From the thousands of entries for this year's #SheAdventures scholarship, we're excited to announce Jasmine Stammes as the winner! The scholarship includes an all-inclusive guided climb of Mt. Rainier with a friend, led by the world-class instructors at International Mountain Guides, as well as a head-to-toe Outdoor Research kit with all the mountaineering essentials.
We have been truly amazed by all the applications, and are psyched about how rad our community of women is. Thank you to everyone who applied to the scholarship. We hope you enjoy getting to know this year's winner—here are six questions with Jasminne Stammes, whom you can find on Instagram @blaakroots.
Can you tell us a little about yourself to start—where are you from, and where do you live now?
For most this question is an easy answer. For me my identity is one that has been shaped by a number of home-lands. I was born in Belgium to a Sierra Leonean father and a Togolese mother. As a child I moved to Sierra Leone with my family. A couple years after our return to Sierra Leone, a civil war displaced us. I would come to live in Togo, Benin, Guinea and Ghana. My family eventually immigrated to the United States, where I grew up in the suburbs of Maryland. In my 20's I moved to North Carolina for graduate school. I fell in love with this sweet state and have made home there since.
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What are your passions? What motivates you?
Life for me has always been about reaching fully into things. After surviving two civil wars it is not lost on me that I am experiencing a third chance at life. There are few things I have gone after without passion.
I have a deep love for the written word and the arts. And a better part of my life has been spent writing poetry and dabbling in all manners of creative work. As a young girl it was how I learned to make meaning of a fractured life.
I have a deep passion for the outdoors. I learned to reconnect intentionally with the outdoors later in life. But I have a deep relationship with the natural world that has always soothed me even when I didn't have the language for my experiences. I have become passionate about documenting black ecological narratives. Ones that affirm my own relationship to the natural world.
I am motivated by my people. Communities of color that, despite generations of trauma and inequity, move with honor, creative brilliance, and deep resilience. But most importantly I hold the truth that I am my ancestors wildest dream and as such in the words of my good friend Bam Mendiola, "It is my turn now to be a good ancestor."
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Can you share a little about what you do for work?
I have the deep honor of working with predominantly communities of color in rural North Carolina around environmental stewardship, social justice and community economic development initiatives. Most of my work sits at the intersection of public health and conservation. I work with untraditional partners towards ultimately reaching conservation aims. In my work I am able to link the wellness of individuals and community to the wellness of our environment.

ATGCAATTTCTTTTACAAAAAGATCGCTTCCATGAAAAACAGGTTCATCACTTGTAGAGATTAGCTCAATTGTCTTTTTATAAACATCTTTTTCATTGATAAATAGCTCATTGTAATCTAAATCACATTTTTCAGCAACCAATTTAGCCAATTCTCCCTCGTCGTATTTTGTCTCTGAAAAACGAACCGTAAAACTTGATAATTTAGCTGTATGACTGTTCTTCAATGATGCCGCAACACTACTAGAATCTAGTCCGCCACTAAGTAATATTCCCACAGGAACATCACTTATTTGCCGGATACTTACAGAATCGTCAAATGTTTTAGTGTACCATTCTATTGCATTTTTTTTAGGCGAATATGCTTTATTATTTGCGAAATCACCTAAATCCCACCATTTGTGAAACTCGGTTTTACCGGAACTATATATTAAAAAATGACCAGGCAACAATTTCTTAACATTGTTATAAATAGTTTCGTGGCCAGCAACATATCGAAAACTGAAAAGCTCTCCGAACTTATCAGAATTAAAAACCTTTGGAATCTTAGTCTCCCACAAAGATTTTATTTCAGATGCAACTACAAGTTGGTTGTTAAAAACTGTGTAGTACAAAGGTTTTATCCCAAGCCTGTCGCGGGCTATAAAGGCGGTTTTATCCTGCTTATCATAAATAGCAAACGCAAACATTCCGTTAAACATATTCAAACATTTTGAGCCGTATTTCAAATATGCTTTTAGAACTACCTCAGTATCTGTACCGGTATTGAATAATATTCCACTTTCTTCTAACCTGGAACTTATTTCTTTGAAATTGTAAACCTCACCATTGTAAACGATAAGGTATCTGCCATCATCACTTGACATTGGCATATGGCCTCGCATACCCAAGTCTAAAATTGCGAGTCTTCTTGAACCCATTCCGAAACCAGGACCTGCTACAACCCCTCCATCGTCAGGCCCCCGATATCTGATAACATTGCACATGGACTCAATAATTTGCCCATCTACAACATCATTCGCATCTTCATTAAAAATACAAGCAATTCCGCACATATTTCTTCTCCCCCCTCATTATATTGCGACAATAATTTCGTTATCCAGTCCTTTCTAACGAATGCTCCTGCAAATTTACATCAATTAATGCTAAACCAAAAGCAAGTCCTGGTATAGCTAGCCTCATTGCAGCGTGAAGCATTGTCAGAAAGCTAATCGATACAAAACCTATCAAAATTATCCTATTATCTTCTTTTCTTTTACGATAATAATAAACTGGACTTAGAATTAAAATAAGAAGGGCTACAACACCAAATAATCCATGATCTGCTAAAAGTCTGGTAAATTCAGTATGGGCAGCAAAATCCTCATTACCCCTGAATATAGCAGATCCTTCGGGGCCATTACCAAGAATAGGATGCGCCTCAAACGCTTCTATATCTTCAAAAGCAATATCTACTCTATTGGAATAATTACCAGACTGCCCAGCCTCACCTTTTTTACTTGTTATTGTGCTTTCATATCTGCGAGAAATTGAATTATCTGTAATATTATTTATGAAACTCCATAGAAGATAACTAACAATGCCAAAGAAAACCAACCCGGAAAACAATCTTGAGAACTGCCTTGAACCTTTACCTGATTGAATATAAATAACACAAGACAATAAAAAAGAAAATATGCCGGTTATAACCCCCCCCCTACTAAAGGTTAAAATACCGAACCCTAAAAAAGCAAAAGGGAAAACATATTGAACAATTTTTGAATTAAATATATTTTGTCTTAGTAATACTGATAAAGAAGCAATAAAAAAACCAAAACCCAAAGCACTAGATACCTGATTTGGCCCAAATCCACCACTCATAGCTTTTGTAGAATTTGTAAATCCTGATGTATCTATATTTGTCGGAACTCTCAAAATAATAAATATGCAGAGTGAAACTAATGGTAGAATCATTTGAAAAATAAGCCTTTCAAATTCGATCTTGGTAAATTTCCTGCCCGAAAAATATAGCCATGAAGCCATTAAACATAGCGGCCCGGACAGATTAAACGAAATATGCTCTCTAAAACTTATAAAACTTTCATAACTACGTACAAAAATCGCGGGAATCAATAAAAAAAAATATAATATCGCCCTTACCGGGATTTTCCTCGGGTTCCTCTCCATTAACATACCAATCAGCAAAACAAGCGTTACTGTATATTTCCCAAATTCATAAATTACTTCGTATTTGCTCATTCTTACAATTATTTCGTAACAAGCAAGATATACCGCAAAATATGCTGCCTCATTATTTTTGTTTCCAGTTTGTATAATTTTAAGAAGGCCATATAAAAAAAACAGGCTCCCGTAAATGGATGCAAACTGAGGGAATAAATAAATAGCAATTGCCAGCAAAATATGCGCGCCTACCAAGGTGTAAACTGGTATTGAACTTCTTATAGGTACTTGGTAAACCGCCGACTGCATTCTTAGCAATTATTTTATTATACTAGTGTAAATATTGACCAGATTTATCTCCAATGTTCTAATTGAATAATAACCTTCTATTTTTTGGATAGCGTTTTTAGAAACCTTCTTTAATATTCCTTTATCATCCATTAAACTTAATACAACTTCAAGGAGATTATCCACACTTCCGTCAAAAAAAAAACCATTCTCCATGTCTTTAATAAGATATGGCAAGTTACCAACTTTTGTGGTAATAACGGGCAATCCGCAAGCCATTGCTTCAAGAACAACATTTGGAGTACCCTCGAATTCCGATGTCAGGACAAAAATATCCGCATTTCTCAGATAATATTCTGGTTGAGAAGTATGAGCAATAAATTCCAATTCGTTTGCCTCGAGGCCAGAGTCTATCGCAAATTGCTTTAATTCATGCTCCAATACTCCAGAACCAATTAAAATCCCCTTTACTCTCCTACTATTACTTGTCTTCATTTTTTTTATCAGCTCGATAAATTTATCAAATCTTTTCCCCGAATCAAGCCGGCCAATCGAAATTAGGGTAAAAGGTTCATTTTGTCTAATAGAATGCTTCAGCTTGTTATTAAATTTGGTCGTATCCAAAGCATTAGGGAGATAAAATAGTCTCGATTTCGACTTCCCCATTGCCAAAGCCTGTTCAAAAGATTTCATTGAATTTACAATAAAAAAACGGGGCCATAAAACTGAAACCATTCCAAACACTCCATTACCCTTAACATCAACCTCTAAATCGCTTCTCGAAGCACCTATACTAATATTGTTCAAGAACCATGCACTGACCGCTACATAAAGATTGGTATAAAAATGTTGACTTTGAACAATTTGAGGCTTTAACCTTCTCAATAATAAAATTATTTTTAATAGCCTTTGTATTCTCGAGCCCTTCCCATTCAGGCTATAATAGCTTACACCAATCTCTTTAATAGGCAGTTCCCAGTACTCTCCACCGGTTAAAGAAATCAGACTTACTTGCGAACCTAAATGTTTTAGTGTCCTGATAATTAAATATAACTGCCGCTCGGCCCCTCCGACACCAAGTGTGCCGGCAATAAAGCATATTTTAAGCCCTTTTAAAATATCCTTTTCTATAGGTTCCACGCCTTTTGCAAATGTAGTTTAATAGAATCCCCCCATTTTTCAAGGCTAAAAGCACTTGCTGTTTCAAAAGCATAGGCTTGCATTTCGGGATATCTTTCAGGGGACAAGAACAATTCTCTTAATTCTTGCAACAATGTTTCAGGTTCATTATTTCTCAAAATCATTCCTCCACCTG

What is your background in the outdoors?
A few years ago this question would have been difficult for me. While I grew up amidst mountains, oceans, wooded forests and various landscapes. My interactions were everyday and unintentional. I didn't grow up in a family that camped, hiked, climbed or did dominant narrative activities. Instead I remember days spent lounging at the feet of the Atlantic ocean with the voices of family and the smell of the ocean intermingled with my mothers food. I remember long walks with my father to the nearby woods in my Amercian suburb. I want us to exist in a space that holds these accounts as valuable outdoor experiences. Because while in my recent years I have come to hike, climb, camp and more. My foundation was and will always be those moments.
What are your all-time-favorite, go-to trail snacks? And, also, your favorite post-adventure treat?
My all-time-favorite, go-to trail snacks are mandarins, plantain chips, granola and sugar snap peas.
My favorite post-adventure treat is most definitely a fruit tart. I have an unyielding sweet tooth, and fruit tarts at the end of any adventure is a win to me. The bigger the adventure the bigger the tart!
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How does the #SheAdventures trip fit into your larger vision for your life?
I mentioned earlier my passion for collecting black ecological narratives. We exist in a time frame where social media platforms have allowed for the visible challenging of who is and deserves to be in the outdoors. As someone who works for an environmental non-profit I am keenly aware of how deeply communities of color need to enter the dominant narrative in order to be at the helm of decisions deeply affecting their future. This is something I have taken on in my life and have deep commitment to continuing in the future.
The #SheAdventures trip is about being able to challenge dominant narratives that alienate and isolate a community from interacting with the natural world. I hope the #SheAdventures trip is witnessed by the communties I care about. I hope that this immigrant girl whose first love was the ocean is able to climb a mountain. And I hope that in doing this I join a long line of black ecological narratives.